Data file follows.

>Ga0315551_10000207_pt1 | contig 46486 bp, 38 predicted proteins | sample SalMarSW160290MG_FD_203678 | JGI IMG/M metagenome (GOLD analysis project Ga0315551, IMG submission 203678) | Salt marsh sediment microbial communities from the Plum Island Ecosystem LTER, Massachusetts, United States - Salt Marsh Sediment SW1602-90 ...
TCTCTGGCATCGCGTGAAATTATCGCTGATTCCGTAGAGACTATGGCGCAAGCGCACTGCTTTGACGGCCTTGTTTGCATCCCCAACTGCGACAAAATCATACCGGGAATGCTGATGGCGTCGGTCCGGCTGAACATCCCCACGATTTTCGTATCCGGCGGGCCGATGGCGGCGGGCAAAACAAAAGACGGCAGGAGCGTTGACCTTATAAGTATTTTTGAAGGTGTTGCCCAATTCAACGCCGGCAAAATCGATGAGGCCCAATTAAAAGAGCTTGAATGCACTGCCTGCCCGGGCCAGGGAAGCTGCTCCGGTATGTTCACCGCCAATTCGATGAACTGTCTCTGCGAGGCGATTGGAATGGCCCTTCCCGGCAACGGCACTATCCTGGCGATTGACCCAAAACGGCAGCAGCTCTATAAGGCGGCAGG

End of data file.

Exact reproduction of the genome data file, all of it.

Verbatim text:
>Ga0315551_10000207_pt1 | contig 46486 bp, 38 predicted proteins | sample SalMarSW160290MG_FD_203678 | JGI IMG/M metagenome (GOLD analysis project Ga0315551, IMG submission 203678) | Salt marsh sediment microbial communities from the Plum Island Ecosystem LTER, Massachusetts, United States - Salt Marsh Sediment SW1602-90 ...
TCTCTGGCATCGCGTGAAATTATCGCTGATTCCGTAGAGACTATGGCGCAAGCGCACTGCTTTGACGGCCTTGTTTGCATCCCCAACTGCGACAAAATCATACCGGGAATGCTGATGGCGTCGGTCCGGCTGAACATCCCCACGATTTTCGTATCCGGCGGGCCGATGGCGGCGGGCAAAACAAAAGACGGCAGGAGCGTTGACCTTATAAGTATTTTTGAAGGTGTTGCCCAATTCAACGCCGGCAAAATCGATGAGGCCCAATTAAAAGAGCTTGAATGCACTGCCTGCCCGGGCCAGGGAAGCTGCTCCGGTATGTTCACCGCCAATTCGATGAACTGTCTCTGCGAGGCGATTGGAATGGCCCTTCCCGGCAACGGCACTATCCTGGCGATTGACCCAAAACGGCAGCAGCTCTATAAGGCGGCAGG